‘Don’t be fooled, Matt Hancock will be no better for the NHS than Jeremy Hunt was’

Youssef El-Gingihy
3 min readJul 11, 2018

​Jeremy Hunt became a lightning rod for the medical profession’s dissatisfaction and the wider public’s disgruntlement with an NHS pushed to breaking point. He has departed following the announcement of a £20bn NHS birthday funding package and will hope that this enhances his legacy as the longest serving health secretary.

Labour shadow health secretary Jonathan Ashworth took a different view tweeting that Hunt’s toxic legacy includes £9bn of NHS privatisation, 4 million on waiting lists, 100,000 staff vacancies and A&E in a “humanitarian crisis”.

As I wrote last week, the funding package comes with strings attached to a US-style model of accountable/integrated healthcare, with the danger of carving up health and social care multibillion pound 10- to 15-year contracts for private healthcare and insurance companies.

Hunt promoted patient safety as his obsession. And yet since 2010, there have been 120,000 excess deaths in health and social care linked to austerity. In 2015 alone, there were 30,000 excess deaths with the likely main cause being health and social care system failures linked to cuts. Cuts and privatisation are not exactly a recipe for patient safety.

It is likely that Hunt will be remembered for precipitating the junior doctors’ strikes over the imposition of a new contract. Undoubtedly some will have celebrated the departure of Hunt. Don’t be fooled, Hunt was merely a figurehead. His new replacement Matt Hancock is likely to be no better.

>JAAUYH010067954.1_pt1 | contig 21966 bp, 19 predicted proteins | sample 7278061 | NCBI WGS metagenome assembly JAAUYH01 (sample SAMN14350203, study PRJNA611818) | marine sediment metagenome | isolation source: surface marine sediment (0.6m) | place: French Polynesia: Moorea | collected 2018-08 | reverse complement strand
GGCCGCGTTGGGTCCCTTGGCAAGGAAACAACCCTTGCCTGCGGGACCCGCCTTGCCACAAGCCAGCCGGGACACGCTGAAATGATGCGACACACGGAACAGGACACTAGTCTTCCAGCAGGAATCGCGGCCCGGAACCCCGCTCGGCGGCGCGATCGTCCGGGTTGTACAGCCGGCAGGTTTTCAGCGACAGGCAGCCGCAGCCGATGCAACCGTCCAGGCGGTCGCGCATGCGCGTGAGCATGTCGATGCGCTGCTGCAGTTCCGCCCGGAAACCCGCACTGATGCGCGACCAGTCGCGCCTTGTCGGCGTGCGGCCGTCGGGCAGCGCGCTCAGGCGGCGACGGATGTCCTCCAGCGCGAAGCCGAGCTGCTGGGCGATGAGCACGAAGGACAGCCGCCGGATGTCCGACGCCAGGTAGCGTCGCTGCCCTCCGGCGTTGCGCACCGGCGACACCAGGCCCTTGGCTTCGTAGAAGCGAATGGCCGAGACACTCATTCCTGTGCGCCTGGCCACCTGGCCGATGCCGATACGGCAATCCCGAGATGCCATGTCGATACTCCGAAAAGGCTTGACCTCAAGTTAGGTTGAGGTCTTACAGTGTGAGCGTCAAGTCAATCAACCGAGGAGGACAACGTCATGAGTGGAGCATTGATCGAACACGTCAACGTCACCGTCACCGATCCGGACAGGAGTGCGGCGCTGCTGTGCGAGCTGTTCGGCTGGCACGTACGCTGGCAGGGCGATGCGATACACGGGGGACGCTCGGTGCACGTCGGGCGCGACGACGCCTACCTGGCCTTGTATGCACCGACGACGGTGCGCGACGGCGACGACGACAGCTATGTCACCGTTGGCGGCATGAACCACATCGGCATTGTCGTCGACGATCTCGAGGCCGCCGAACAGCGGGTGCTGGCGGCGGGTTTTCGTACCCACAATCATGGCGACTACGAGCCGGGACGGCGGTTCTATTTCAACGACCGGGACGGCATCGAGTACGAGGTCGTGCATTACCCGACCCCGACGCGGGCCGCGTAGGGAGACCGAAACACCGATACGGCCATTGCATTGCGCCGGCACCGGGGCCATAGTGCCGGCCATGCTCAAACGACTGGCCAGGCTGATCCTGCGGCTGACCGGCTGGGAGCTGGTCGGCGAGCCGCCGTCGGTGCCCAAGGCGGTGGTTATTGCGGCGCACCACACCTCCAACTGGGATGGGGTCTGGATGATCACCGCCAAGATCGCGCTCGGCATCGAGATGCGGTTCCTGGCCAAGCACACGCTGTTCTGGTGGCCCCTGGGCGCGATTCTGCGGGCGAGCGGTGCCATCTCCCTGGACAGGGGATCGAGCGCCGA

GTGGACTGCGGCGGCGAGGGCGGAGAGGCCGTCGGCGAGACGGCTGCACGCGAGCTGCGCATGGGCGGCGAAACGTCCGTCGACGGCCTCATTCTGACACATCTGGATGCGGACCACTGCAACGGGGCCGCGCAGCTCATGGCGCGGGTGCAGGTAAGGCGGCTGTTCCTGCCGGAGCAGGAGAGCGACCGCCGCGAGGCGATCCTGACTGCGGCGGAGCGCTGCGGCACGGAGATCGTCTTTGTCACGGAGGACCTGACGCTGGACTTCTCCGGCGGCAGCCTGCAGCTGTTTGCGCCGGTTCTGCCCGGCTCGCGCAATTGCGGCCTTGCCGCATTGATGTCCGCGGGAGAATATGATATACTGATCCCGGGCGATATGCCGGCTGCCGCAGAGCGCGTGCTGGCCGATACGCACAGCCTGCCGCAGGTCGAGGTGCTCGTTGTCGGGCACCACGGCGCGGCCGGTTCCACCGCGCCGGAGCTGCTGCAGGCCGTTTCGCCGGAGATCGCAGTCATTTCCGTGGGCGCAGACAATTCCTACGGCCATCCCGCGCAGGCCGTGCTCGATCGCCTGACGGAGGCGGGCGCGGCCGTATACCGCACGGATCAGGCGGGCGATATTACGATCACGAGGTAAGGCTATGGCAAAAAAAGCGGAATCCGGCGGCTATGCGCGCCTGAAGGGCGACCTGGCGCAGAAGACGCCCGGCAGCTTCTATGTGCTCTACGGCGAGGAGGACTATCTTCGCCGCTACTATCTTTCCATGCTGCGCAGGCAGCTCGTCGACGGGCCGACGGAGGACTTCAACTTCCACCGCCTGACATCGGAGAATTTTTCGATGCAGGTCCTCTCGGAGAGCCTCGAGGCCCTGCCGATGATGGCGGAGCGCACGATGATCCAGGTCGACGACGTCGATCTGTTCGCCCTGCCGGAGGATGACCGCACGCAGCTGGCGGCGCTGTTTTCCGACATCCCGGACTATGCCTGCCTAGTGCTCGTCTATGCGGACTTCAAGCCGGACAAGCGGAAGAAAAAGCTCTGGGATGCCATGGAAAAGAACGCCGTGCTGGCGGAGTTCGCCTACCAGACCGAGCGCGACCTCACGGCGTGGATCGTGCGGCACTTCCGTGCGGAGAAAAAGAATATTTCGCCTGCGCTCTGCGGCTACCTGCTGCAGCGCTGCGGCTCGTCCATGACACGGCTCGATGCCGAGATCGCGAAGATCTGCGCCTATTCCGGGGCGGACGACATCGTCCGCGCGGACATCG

Hancock has already waded into controversy over £32,000 in donations from Neil Record — the current chairman of right-wing think tank the Institute of Economic Affairs (IEA) appointed in 2015 after seven years on its board. The IEA describes itself as the original free market think tank. It was instrumental in the emergence of neoliberalism — the free market orthodoxy entailing deregulation, financialisation, privatisation and shrinking the public sector.

Its head of health and welfare Kristian Niemitz is in favour of NHS privatisation and its replacement with an insurance system. Only last week, Kate Andrews from the IEA recorded a video (to coincide with the NHS birthday) for BBC Newsnight arguing for the overhaul of the NHS.

Hancock voted in favour of the Lansley Health and Social Care Act 2012, which has led to NHS outsourcing to the private sector…